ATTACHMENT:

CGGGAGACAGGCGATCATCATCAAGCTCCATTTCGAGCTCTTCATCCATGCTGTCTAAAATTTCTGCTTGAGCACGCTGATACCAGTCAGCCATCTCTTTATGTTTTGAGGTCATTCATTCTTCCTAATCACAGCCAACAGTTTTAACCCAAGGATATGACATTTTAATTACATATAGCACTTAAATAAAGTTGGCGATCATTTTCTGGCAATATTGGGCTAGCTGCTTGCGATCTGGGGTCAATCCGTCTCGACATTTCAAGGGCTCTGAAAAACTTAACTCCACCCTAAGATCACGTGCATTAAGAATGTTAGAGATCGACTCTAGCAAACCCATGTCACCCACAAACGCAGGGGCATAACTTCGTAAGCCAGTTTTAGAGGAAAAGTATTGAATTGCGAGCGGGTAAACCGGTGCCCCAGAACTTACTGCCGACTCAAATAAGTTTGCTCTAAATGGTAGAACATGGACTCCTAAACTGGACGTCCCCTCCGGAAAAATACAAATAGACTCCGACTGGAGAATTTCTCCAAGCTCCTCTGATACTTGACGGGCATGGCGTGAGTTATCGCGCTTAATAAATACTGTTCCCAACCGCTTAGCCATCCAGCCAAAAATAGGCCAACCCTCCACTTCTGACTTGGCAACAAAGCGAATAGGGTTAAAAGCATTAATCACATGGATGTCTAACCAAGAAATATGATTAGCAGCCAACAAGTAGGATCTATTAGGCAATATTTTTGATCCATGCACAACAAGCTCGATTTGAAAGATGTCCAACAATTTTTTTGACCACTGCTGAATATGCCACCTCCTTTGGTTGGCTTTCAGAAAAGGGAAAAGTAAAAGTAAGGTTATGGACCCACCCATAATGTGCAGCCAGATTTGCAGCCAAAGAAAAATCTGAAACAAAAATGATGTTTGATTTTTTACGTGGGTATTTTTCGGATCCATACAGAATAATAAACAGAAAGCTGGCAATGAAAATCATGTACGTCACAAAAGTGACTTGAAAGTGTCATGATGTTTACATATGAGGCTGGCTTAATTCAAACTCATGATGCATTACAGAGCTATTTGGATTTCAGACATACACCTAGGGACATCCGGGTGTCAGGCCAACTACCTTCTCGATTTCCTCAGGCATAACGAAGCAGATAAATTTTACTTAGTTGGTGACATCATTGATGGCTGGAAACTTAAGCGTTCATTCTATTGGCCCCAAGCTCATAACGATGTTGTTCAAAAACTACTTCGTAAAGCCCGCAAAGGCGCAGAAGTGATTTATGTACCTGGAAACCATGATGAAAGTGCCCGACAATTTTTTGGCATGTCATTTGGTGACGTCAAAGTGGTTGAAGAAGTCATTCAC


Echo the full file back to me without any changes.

CGGGAGACAGGCGATCATCATCAAGCTCCATTTCGAGCTCTTCATCCATGCTGTCTAAAATTTCTGCTTGAGCACGCTGATACCAGTCAGCCATCTCTTTATGTTTTGAGGTCATTCATTCTTCCTAATCACAGCCAACAGTTTTAACCCAAGGATATGACATTTTAATTACATATAGCACTTAAATAAAGTTGGCGATCATTTTCTGGCAATATTGGGCTAGCTGCTTGCGATCTGGGGTCAATCCGTCTCGACATTTCAAGGGCTCTGAAAAACTTAACTCCACCCTAAGATCACGTGCATTAAGAATGTTAGAGATCGACTCTAGCAAACCCATGTCACCCACAAACGCAGGGGCATAACTTCGTAAGCCAGTTTTAGAGGAAAAGTATTGAATTGCGAGCGGGTAAACCGGTGCCCCAGAACTTACTGCCGACTCAAATAAGTTTGCTCTAAATGGTAGAACATGGACTCCTAAACTGGACGTCCCCTCCGGAAAAATACAAATAGACTCCGACTGGAGAATTTCTCCAAGCTCCTCTGATACTTGACGGGCATGGCGTGAGTTATCGCGCTTAATAAATACTGTTCCCAACCGCTTAGCCATCCAGCCAAAAATAGGCCAACCCTCCACTTCTGACTTGGCAACAAAGCGAATAGGGTTAAAAGCATTAATCACATGGATGTCTAACCAAGAAATATGATTAGCAGCCAACAAGTAGGATCTATTAGGCAATATTTTTGATCCATGCACAACAAGCTCGATTTGAAAGATGTCCAACAATTTTTTTGACCACTGCTGAATATGCCACCTCCTTTGGTTGGCTTTCAGAAAAGGGAAAAGTAAAAGTAAGGTTATGGACCCACCCATAATGTGCAGCCAGATTTGCAGCCAAAGAAAAATCTGAAACAAAAATGATGTTTGATTTTTTACGTGGGTATTTTTCGGATCCATACAGAATAATAAACAGAAAGCTGGCAATGAAAATCATGTACGTCACAAAAGTGACTTGAAAGTGTCATGATGTTTACATATGAGGCTGGCTTAATTCAAACTCATGATGCATTACAGAGCTATTTGGATTTCAGACATACACCTAGGGACATCCGGGTGTCAGGCCAACTACCTTCTCGATTTCCTCAGGCATAACGAAGCAGATAAATTTTACTTAGTTGGTGACATCATTGATGGCTGGAAACTTAAGCGTTCATTCTATTGGCCCCAAGCTCATAACGATGTTGTTCAAAAACTACTTCGTAAAGCCCGCAAAGGCGCAGAAGTGATTTATGTACCTGGAAACCATGATGAAAGTGCCCGACAATTTTTTGGCATGTCATTTGGTGACGTCAAAGTGGTTGAAGAAGTCATTCAC